This week, the new First Deputy Defense Minister, Colonel-General Vladimir Popovkin (Retired), described in an interview in the official government newspaper, Rossiyskaya Gazeta, his priorities in reforming the defense ministry and rearming Russia’s armed forces. Popovkin last month replaced Colonel-General Alexander Kolmakov, who was not only ousted, but also sent into early retirement from active service. President, Dmitry Medvedev, announced that Popovkin will be in charge of “rearmament and procurement” (EDM, June 24).
Popovkin stated that the defense ministry’s administrative structure will be radically changed. A “civilian branch will be created” in charge of supplying the troops, while a “military branch” within the defense ministry will oversee operations, combat training and “the use of armaments.” According to Popovkin, all procurement of weapons and supplies will be under civilian control, while the Rear and Armaments Services are stripped of their procurement duties (Rossiyskaya Gazeta, July 12).
The Russian defense ministry’s structure was inherited from the Soviet era as a purely military organization with the defense minister, a top general or marshal. The present Defense Minister, Anatoly Serdyukov, appointed in February 2007, is the first true civilian in his position since Leon Trotsky 90 years ago. Now Serdyukov is extending the present radical military reform in Russia by creating a civilian defense ministry coupled with a military command structure –a replica of present Western national military defense organizational structures.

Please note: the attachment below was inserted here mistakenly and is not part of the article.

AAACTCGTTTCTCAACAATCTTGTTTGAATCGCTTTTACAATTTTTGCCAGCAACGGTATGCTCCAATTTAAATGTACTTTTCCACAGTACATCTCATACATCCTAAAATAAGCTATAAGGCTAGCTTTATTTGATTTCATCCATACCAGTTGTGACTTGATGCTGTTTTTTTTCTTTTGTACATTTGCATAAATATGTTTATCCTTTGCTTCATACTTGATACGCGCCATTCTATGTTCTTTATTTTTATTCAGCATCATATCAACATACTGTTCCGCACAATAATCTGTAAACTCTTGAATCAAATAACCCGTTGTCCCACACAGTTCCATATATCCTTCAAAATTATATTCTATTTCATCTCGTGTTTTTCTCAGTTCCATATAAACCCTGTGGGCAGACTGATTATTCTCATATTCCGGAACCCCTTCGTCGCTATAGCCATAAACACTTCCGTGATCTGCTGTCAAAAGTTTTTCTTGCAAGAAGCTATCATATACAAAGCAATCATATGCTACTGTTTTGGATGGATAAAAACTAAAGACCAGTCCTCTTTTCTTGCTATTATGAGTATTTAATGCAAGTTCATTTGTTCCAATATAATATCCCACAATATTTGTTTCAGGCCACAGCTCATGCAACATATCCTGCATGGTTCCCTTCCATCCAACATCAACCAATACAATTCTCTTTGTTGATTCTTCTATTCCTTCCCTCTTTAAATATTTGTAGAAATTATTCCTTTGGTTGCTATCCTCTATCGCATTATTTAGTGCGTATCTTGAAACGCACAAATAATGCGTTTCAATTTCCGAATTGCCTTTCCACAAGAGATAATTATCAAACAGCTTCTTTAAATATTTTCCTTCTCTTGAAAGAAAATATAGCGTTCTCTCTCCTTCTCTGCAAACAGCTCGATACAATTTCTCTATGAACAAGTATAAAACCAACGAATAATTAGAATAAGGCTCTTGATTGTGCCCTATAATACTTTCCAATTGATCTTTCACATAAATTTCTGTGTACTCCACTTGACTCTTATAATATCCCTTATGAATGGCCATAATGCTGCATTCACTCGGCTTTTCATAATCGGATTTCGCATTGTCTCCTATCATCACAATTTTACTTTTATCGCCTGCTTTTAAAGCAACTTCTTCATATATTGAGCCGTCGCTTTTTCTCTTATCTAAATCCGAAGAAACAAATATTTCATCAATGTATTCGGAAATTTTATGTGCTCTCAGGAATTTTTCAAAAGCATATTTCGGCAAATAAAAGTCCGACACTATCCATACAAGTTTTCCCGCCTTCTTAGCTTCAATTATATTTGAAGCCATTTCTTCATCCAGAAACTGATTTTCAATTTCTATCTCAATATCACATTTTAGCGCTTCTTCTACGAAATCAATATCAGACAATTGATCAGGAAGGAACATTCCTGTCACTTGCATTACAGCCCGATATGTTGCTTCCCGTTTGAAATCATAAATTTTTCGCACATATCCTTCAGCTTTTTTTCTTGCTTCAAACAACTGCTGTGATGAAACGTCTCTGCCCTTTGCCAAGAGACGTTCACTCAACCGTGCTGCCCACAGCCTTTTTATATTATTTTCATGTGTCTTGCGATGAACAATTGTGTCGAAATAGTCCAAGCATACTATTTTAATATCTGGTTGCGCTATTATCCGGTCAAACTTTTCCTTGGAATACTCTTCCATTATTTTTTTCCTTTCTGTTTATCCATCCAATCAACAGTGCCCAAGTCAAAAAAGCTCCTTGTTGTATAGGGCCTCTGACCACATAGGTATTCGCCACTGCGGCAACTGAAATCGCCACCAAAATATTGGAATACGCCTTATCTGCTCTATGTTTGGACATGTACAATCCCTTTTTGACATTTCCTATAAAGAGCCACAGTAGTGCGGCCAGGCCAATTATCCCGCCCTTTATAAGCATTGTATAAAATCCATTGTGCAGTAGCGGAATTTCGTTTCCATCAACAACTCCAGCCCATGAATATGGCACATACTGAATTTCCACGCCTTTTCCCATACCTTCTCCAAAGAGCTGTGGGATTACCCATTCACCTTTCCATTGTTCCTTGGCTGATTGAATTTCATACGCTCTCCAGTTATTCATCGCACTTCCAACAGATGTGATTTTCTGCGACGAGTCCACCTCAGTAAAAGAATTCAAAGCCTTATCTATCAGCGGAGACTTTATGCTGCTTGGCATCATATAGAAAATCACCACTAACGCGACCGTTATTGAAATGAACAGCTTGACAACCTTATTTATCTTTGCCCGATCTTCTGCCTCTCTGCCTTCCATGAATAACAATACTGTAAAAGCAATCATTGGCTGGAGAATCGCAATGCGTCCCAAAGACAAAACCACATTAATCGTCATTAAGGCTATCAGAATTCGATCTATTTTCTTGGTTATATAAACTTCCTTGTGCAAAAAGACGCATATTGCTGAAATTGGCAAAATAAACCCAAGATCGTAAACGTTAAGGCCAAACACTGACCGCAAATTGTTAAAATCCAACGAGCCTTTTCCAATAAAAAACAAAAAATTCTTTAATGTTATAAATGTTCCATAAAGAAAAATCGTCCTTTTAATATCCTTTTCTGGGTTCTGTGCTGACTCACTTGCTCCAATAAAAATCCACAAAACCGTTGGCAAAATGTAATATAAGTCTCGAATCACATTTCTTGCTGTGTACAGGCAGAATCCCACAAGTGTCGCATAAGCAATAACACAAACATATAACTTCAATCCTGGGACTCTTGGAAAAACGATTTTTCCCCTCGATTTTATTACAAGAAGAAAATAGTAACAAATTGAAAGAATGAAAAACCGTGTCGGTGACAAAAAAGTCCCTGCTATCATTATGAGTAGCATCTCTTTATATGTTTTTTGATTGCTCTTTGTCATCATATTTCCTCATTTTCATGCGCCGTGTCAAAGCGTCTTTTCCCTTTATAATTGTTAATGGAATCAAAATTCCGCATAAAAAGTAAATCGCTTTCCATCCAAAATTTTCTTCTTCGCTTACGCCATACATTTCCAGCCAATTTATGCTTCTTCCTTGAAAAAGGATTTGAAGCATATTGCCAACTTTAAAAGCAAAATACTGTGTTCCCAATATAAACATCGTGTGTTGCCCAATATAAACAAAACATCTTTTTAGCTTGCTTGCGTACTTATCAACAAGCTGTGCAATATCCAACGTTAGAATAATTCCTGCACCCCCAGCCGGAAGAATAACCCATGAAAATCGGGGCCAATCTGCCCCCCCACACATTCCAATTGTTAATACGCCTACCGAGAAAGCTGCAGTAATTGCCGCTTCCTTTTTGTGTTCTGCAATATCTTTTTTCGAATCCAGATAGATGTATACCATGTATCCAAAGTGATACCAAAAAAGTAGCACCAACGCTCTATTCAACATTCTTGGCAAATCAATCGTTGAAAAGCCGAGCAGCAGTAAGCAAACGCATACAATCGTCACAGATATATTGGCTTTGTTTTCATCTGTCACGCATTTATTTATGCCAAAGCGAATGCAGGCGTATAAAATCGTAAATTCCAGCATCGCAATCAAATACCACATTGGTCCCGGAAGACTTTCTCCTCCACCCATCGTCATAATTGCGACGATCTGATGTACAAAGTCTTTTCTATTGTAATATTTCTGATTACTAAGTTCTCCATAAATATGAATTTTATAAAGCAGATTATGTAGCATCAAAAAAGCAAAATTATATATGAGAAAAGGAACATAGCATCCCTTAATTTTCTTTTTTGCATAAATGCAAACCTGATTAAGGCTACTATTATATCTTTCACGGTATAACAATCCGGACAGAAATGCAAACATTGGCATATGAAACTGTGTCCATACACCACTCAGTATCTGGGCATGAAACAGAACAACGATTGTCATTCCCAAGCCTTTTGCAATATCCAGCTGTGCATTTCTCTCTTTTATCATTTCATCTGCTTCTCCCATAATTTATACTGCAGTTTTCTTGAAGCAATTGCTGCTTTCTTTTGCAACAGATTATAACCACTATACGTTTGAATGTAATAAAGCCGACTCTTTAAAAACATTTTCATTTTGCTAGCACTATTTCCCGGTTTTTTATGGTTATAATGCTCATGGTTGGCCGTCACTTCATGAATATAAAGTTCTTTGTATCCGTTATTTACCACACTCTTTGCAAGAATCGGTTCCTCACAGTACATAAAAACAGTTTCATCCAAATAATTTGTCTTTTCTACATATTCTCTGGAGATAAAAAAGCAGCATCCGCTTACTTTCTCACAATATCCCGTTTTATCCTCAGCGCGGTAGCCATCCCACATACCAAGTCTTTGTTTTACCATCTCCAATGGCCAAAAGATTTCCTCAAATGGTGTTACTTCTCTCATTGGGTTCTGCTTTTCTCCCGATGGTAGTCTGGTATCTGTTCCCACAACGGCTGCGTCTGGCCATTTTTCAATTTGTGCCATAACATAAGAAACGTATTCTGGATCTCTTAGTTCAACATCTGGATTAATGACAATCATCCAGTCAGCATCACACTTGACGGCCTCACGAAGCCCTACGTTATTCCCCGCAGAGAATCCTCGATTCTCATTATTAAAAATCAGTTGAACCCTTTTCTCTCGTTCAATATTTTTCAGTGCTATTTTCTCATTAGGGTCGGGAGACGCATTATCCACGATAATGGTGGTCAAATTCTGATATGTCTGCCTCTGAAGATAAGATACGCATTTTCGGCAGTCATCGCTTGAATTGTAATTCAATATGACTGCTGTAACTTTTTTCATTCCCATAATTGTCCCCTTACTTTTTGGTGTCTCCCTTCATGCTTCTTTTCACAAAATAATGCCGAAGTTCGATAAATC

Popovkin, at age 52, was retired last year from active service to become a civilian official in charge of defense procurement to rearm the military that today possesses an increasingly obsolete arsenal with Cold War-era weapons, “especially the navy, the air force and the army.” Popovkin’s first procurement priority is Russia’s strategic deterrent: strategic nuclear forces, the early warning system, and the air and air-space defenses. The second priority is the procurement of satellite-guided precision weapons. His third priority is to update the automated command and control systems. According to Popovkin, in two or three years, a joint force automated command and control system must be created “with an open architecture that could allow its further enhancement in any direction” (Rossiyskaya Gazeta, July 12).
Popovkin’s fourth priority is enhancing the strategic mobility of the Russian military, since “with a one million-strong armed force we cannot keep equally strong groupings on all strategic directions.” The production of the Soviet-designed heavy An-124 transport aircraft must be resumed in Ulyanovsk and the heavy transport Mi-26 helicopter in Rostov-on-Don. The development of the medium-range An-70 transport aircraft will be continued jointly with Ukraine (Rossiyskaya Gazeta, July 12). The main feature of the recent massive operational-strategic exercise, Vostok 2010, in the Far East was strategic mobility. The personnel of the 28th Motorized Rifle Brigade from the Volga region were transported without heavy weapons to the Far East. The brigade was rearmed with tanks, guns and other heavy equipment from local arsenals in the Far East and then took part in Vostok 2010 that culminated with the use of a hypothetical nuclear device field simulation (Voyenno Promyshlennyy Kuryer, July 14).